The technology isn’t the hard bit, the hard bit is getting everyone to use common standards.

That is the growing refrain from advocates of advanced television advertising techniques like addressable targetability and frequency capping.

They are witnessing a burgeoning set of technical capabilities, and a growing footprint of audiences with the devices to take advantage of them.

But now the industry needs to come together to counter what is a proliferation of such initiatives.

In this video interview during our Beet Retreat In The City event, David Clark, GM & EVP at FreeWheel, tells MTM partner Jon Watts how FreeWheel is seeking partnerships to do that…

Blockgraph for identity

Part of the commonality and interconnectedness that is required concerns identity – or rather, gaining an understanding of consumers’ real identity in a cross-device, post-cookie world, in a way that can be leveraged for TV ad buys.

Recently, Comcast-owned FreeWheel introduced Blockgraph, a new industry initiative focused on creating a more secure way to use data and share information. It is designed to become the “identity layer” for the TV industry, providing a platform on which media companies and publishers can offer marketers data capabilities without disclosing identifiable user data to third parties.

“If you’re a first party data holder, you want the ability to query everybody else’s first party data without having to expose your data to the outside world,” says Clark.

“It’s not just a technological problem. You want to have trust. So we created a thing called blockgraph.

“We’ve incubated it, we spent a lot of money on it… and invite the industry to participate in it. It’s self-funded but not-for-profit entity.

“If you want to join, you run your own node to the graph and, when your data gets queried, you get paid and, when you query other people’s data, you get paid and the match rates are exceptionally high. Then we open it up for all members also to build applications on top of that.”

Addressable scale required

Clark was speaking after Freewheel parent Comcast, Cox and Charter this summer launched On Addressability, a joint initiative to offer advertising customers targeted ads across the outlets.

“We wanted to pull the industry, the major industry, particularly MVPDs to start, to get alignment around how should programmers be enabled, what are the economics behind it, how should it be presented to the marketplace, how should people transact on these things?,” Clark explains.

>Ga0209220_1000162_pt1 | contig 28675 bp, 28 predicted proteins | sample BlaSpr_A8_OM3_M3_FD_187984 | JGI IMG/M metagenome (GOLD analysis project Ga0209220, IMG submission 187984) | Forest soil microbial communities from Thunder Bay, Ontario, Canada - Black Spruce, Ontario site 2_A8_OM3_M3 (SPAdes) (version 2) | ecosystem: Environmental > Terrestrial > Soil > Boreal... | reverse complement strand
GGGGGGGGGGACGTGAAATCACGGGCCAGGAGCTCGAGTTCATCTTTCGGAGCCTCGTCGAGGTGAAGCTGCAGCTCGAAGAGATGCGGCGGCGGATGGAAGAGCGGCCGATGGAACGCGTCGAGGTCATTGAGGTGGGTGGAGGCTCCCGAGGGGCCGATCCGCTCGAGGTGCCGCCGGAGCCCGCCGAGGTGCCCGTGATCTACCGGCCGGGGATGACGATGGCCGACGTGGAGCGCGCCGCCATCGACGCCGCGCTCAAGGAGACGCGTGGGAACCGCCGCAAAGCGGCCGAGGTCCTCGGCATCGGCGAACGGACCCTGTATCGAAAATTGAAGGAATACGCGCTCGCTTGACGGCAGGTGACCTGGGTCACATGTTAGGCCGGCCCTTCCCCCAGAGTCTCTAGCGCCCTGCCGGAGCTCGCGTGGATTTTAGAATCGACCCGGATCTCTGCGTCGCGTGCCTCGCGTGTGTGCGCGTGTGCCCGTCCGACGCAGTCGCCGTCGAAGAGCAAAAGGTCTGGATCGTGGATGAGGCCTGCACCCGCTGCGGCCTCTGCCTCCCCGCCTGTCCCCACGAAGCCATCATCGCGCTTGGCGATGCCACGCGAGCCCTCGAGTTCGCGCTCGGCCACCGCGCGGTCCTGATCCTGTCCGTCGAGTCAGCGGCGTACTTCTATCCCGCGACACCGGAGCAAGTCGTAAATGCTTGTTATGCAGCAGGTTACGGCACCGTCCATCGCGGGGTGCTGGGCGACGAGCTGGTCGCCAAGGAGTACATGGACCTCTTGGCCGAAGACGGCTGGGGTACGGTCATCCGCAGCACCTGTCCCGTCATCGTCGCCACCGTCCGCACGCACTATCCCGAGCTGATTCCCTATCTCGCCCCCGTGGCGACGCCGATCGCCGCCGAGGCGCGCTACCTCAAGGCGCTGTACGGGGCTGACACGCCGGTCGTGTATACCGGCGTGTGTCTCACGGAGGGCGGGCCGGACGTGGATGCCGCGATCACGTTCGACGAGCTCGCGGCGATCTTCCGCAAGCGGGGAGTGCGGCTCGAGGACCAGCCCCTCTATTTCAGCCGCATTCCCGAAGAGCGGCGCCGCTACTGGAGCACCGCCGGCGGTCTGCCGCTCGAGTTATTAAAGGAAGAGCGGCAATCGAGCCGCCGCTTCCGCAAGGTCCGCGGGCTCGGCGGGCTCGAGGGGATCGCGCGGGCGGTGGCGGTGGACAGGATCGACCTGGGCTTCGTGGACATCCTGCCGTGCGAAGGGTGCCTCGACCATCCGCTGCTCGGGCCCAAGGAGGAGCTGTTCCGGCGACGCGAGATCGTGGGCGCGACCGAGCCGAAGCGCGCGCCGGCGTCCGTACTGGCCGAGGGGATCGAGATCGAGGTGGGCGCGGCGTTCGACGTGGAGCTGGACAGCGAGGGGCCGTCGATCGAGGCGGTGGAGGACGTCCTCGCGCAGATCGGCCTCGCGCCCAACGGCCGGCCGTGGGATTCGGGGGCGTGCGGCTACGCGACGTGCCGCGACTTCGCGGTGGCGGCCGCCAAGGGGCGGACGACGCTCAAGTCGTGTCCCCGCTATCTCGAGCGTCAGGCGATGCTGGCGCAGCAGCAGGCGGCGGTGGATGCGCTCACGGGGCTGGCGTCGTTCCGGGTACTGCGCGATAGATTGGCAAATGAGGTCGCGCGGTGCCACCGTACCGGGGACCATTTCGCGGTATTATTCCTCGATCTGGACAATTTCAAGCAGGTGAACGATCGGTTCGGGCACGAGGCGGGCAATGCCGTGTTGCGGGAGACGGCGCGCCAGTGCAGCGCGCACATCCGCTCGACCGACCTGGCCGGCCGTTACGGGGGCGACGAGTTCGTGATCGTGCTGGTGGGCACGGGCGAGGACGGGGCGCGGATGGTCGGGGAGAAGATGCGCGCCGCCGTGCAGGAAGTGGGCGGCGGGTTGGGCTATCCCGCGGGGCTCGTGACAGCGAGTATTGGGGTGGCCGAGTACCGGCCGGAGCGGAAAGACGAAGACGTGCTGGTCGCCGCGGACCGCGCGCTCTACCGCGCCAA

“(We will) just start a dialogue on that. Not everybody’s going to agree on everything. There’s a recognition in the industry that, until a marketer can run a campaign on some meaningful percentage of American homes in addressable fashion – call it, 70%, just guessing – that the addressable market is not going to emerge.”

Standardization needed

“This year, the big thing we’re hearing from clients in the industry is, ‘We need you to connect us to each other and we need you to play a role, but not alone, in helping with a lot of the operational standards’,” says Clark.

“If you were to list out all the technical problems, the solutions to them are all known. I can probably point to some player in the industry that has solved it.

“The challenge where we are now, and different players are different states … Charter’s doing amazing things, Comcast’s doing amazing things, Dish is doing amazing things, AT&T, programmers, so on and so forth. The next phase is standardising all that.

“It’s just got to fill in the gaps, get it to connect and put the business standards on top. The measurement, the transaction types, remove the friction.

This video was produced at the Beet Retreat leadership event hosted Publicis Media in New York. The event and video series is sponsored by FreeWheel and LiveRamp. For more videos from the event, please visit this page